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Veteran actor Alan Alda to join forces with Dundee University forensic team

Honorary Graduand Alan Alda signs the book of honorary graduates, City Chambers.
Honorary Graduand Alan Alda signs the book of honorary graduates, City Chambers.

Acting great Alan Alda has hailed Dundee as a “lovely, kind and personal” place during his first visit to the City of Discovery.

The 81-year-old actor, known best for his role in 1970s show M*A*S*H, received an honorary degree from Dundee University yesterday morning.

Mr Alda was recognised for his contribution to the field of communication of scientific research.

The star believes being able to communicate advances in science clearly and free of jargon to be crucial to the understanding of research.

Such is his passion for science, Mr Alda helped open the Alan Alda Center for Communicating Science, which aims to teach scientists communicative skills to help the world understand science.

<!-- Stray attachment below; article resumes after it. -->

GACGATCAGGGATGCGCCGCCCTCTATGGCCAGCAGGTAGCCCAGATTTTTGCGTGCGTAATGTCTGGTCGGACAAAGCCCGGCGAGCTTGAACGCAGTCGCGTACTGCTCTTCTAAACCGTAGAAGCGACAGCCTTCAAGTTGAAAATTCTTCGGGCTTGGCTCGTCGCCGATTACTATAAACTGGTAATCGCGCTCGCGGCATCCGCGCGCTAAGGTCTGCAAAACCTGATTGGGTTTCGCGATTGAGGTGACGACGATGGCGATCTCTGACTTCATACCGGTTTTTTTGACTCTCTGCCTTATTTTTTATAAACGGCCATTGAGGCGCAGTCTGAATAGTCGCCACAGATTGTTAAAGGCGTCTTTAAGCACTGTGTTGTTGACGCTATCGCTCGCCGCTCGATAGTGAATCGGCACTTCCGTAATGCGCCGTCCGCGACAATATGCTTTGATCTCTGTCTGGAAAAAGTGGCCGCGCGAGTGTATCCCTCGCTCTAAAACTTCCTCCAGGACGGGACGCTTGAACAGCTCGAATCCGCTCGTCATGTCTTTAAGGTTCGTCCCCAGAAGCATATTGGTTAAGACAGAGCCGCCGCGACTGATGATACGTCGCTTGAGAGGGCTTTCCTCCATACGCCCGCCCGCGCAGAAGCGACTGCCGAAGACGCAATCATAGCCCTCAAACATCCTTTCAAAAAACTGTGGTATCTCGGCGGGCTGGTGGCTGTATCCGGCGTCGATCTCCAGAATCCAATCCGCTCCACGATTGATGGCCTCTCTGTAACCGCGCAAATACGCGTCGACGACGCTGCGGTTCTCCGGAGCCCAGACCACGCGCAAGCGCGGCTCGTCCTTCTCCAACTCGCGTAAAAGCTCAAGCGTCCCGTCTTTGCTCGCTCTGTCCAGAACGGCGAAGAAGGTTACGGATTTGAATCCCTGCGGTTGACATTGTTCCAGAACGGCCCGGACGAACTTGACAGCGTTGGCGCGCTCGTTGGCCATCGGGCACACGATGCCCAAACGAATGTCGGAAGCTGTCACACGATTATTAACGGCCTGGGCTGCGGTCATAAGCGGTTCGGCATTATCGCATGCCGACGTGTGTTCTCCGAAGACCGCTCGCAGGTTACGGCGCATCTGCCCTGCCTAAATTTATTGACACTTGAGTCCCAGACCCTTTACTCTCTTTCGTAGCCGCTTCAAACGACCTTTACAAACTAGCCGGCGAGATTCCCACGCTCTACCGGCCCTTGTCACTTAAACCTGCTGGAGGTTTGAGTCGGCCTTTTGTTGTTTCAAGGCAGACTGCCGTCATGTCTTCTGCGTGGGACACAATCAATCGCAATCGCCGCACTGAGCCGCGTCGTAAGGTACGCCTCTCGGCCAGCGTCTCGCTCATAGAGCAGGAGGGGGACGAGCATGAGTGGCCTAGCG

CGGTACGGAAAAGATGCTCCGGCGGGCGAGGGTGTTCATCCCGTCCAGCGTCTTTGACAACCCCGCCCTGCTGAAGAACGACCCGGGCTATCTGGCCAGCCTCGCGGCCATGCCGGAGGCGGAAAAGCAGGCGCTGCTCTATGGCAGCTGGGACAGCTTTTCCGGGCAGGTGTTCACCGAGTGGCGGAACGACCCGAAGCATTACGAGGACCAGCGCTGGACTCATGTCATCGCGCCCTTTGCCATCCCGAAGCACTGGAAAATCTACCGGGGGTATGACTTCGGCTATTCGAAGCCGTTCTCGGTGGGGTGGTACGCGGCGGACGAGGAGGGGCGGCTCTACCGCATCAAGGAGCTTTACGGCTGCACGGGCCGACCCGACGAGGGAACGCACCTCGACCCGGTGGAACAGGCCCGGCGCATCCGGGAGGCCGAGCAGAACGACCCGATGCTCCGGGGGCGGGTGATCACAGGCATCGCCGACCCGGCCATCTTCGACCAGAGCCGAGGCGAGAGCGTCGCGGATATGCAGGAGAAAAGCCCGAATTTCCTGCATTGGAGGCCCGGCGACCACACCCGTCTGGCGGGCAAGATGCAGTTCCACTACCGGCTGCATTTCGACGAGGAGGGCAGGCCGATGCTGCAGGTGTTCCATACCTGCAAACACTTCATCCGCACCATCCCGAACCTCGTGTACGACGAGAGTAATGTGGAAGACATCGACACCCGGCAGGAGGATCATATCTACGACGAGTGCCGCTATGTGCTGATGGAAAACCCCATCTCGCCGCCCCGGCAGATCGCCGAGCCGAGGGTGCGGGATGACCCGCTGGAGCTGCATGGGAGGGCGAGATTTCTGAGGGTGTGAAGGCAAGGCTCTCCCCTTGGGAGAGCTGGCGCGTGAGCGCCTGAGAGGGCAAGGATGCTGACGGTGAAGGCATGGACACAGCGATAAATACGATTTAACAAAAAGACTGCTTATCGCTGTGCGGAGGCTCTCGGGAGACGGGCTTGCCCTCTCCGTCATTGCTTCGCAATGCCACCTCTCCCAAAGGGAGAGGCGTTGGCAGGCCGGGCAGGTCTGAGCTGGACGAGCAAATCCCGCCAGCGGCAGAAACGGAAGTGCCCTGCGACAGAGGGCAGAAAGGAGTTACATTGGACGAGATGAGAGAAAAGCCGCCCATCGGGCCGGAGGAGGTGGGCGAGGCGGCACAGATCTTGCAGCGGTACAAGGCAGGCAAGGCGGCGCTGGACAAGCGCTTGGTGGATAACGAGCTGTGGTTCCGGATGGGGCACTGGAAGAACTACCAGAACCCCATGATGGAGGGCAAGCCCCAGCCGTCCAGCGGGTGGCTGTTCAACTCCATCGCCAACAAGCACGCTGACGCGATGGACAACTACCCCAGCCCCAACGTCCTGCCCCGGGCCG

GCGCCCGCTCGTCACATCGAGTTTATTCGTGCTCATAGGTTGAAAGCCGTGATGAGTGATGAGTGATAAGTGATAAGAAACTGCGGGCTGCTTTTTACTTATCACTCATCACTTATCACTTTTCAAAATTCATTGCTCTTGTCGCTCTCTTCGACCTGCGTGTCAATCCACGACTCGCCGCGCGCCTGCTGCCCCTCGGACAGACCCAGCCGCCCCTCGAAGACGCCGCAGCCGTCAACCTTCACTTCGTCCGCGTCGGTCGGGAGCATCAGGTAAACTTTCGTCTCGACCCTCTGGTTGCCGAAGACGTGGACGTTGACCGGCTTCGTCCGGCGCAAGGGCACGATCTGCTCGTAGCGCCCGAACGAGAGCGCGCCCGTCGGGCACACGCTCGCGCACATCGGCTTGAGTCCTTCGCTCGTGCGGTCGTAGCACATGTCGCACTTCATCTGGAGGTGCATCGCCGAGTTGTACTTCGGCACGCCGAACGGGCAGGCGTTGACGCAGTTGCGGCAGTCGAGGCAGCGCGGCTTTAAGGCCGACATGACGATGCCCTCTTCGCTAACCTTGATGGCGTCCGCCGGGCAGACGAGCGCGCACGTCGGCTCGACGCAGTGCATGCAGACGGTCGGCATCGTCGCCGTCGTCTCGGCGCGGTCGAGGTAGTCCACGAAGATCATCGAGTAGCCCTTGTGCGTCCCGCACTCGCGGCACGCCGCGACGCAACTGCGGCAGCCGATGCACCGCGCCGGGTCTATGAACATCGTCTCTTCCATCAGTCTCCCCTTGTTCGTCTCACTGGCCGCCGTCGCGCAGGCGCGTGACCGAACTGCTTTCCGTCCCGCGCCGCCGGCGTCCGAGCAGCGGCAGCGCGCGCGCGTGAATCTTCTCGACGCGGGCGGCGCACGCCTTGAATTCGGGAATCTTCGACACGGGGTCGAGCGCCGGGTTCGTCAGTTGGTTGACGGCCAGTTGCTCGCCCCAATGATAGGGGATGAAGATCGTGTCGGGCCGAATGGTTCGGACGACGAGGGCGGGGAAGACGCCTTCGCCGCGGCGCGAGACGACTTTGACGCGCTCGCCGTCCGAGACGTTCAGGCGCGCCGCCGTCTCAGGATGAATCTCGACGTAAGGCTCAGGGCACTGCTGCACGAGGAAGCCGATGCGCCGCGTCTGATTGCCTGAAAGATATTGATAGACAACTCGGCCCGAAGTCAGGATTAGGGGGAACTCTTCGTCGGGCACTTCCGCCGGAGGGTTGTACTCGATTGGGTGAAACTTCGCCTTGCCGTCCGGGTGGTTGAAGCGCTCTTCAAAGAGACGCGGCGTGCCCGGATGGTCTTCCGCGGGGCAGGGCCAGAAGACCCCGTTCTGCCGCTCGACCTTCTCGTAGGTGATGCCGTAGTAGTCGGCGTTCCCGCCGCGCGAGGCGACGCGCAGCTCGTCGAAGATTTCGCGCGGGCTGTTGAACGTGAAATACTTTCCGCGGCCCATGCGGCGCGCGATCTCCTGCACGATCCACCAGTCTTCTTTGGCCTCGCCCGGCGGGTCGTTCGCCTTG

Speaking ahead of being presented with his honorary degree, Mr Alda said: “We’re going to partner up with the people who do forensic science here and help forensic scientists communicate better, so when they present evidence in the courtroom, or challenge evidence, the jury will be able to understand it a lot better.

“It’s a move towards better justice.”

More than 2,700 students will receive their degrees and diplomas during Dundee University’s week-long graduation ceremony.

Mr Alda believes communicating scientific research in a way which ordinary members of the public can understand is “extremely important”.

He said: “If a person is going to go to jail for life, or for a portion of life, then you really don’t want that to be based on a misunderstanding of the evidence.

“You can take evidence and argue in favour of evidence, but if people don’t understand the evidence itself then it’s just really a question of who has the better argument or who is cuter in court.”

Although Mr Alda has been unable to explore Dundee as of yet, he has been impressed by the city’s friendly nature.

He said: “I haven’t seen much of it (Dundee), I’ve been sleeping since I’ve got here.

“But do you know what’s really lovely about this place? Every single person we’ve met has been so kind and personal, available. No one is formal.

“It’s really terrific.”

Others who received honorary degrees include Fatou Bensouda, chief prosecutor of the International Criminal Court, and Turner Prize winner Susan Philipz.

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